In August 2005, when HSUS (hereafter think “H$U$”) Executive Vice President Mike Markarian publicly “applaud[ed]” the FBI for arresting and imprisoning six amazing activists from Stop Huntingdon Animal Cruelty (SHAC), my outrage over this self-serving betrayal of activists and animals alike inspired me to write “The Iron Cage of Bureaucracy,” a fierce critique of HSUS and its chief executive, Wayne Pacelle. I condemned HSUS for its divisive attacks on animal rights militants, its bureaucratic rigidity, its cowardly conformism, and its disturbingly cozy relationships with the animal exploiters they claim to oppose.
Despite a recent fluff piece in the Los Angeles Times that promotes Pacelle as a consummate animal champion and visionary leader, I am pained to report that his “humane meat” and “cage-free” egg campaigns have promoted more, not less, animal suffering and killing; that HSUS is a collaborationist with, not antagonistic of, various animal exploitation industries; and that HSUS has developed strong ties with law enforcement agencies and the FBI not only to go after animal abusers, but also animal activists, the hard-line militants prepared to do what it takes to stop the torture and murder of innocents. Specialists in political repression, the FBI has a long track record of framing innocent citizens, destroying social justice movements, and even murdering vocal opponents of the state such as Fred Hampton. They say that politics makes for strange bedfellows, but this is downright surreal.
The problems I pointed to in “The Iron Cage of Bureaucracy” have considerably worsened in the last three years, and it is now glaringly obvious that HSUS is part of the problem of, not the solution to, animal exploitation. Pacelle is a “leader” alright, one who is steering this great movement into a cul-de-sac where it is becoming increasingly coopted and ineffectual.
Ever more aggressively, HSUS promotes “humane meat” and “cage free” egg campaigns (marketing its “Certified Humane Raised & Handled” label to meat, poultry, eggs, and dairy producers), rather than advancing the cause of vegan education that Pacelle claims to champion. Symptomatic of its bureaucratic deformities, HSUS raked in tens of million dollars from the 2005 Katrina disaster, but spent only a few million to help the animal victims of that hurricane. In fact, after Katrina, there was a second storm involving the furious backlash of grassroots activists complaining that HSUS obstructed animal rescue efforts, and then commandeered the lion’s share of credit and $30 million in donations. Subsequently, many activists and the Louisiana attorney general called for a criminal investigation into HSUS fundraising and demanded an explanation why this organization – like every other bloated bureaucracy, including the “impeccable” Red Cross – disregarded the clear intent of donors and spent a puny percentage of a mountain of money on helping victims of a catastrophe.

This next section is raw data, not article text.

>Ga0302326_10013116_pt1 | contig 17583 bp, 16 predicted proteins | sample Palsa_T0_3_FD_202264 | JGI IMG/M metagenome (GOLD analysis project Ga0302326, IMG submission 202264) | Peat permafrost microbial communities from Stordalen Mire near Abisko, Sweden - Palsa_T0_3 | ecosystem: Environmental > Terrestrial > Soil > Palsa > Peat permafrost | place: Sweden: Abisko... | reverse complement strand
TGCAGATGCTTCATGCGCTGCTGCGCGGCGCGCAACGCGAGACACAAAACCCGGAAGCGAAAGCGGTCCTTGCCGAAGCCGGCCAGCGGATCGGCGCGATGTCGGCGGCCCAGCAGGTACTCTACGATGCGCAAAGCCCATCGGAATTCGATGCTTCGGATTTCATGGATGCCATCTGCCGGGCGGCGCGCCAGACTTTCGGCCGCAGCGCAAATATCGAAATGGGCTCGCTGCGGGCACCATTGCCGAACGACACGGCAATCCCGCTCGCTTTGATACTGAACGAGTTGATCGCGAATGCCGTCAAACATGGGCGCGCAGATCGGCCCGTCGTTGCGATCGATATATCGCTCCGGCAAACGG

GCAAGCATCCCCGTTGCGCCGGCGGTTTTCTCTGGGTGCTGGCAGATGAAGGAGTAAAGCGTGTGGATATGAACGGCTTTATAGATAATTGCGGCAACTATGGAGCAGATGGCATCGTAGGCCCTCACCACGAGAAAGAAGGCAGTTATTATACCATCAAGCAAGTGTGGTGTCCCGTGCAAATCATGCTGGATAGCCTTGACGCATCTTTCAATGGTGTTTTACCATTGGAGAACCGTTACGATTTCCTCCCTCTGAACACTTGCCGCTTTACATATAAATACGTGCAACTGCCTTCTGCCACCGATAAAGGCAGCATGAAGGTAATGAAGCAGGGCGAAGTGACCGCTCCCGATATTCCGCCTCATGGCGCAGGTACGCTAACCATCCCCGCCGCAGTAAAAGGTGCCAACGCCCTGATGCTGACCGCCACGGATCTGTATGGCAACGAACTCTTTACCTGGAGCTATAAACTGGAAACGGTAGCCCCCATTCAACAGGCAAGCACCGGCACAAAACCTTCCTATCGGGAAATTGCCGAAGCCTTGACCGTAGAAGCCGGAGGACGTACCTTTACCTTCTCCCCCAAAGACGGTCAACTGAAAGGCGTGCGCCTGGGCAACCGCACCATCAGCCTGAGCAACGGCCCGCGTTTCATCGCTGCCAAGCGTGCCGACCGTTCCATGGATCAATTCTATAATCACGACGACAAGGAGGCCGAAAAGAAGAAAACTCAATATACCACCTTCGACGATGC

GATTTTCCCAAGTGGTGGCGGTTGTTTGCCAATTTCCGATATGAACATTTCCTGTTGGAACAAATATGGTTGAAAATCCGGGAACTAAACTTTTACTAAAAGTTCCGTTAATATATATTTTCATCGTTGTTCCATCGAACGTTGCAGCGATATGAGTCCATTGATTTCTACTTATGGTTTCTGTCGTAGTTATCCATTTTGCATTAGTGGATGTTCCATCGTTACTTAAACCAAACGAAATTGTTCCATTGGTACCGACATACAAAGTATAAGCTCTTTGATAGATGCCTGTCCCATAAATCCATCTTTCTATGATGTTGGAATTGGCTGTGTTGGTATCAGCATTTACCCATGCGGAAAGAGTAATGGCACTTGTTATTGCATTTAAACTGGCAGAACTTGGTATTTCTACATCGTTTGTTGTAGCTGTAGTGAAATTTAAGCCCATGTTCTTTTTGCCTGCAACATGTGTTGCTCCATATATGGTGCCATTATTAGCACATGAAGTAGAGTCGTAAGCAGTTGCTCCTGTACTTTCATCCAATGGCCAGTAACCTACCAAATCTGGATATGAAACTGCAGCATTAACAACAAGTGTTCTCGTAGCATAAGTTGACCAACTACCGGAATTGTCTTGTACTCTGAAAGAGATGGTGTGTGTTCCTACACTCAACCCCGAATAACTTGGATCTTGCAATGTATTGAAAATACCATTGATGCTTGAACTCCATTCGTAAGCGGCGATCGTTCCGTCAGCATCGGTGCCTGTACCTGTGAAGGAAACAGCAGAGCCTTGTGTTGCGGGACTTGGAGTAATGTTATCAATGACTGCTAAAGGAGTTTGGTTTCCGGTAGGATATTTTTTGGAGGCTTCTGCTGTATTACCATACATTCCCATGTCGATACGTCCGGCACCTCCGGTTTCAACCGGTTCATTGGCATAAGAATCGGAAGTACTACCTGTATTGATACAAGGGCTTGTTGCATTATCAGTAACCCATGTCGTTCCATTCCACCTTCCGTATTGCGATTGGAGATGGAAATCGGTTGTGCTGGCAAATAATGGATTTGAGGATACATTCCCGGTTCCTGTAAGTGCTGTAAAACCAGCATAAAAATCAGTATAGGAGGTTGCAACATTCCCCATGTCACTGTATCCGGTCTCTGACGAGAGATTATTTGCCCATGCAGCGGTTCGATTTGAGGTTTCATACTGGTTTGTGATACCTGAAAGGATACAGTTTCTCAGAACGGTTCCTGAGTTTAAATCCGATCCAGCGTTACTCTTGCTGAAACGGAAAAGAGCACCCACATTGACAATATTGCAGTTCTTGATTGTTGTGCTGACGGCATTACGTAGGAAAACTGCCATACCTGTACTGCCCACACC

For bureaucratic monoliths like HSUS, a transnational corporation, the financial priorities lie in paying lavish CEO salaries (Pacelle’s annual salary tops $300,000), maintaining costly branches and staff throughout the world, perpetuating fundraising efforts (often absorbing as much as 53% of HSUS’ budget), funding lobbyists, building bank accounts, and inflating investment portfolios. What HSUS did in Louisiana amidst Katrina rescue efforts is what Greenpeace does in Canada or Japan during Captain Paul Watson’s effective tactics against the slaughter of whales, dolphins, and seals. They bully their way onto the scene, exploit the drama for photo opportunities, publish glossy pictures in their newsletters and websites, exaggerate their heroism and “victories,” urge their membership to generously fund future forays, and then laugh all the way to the bank.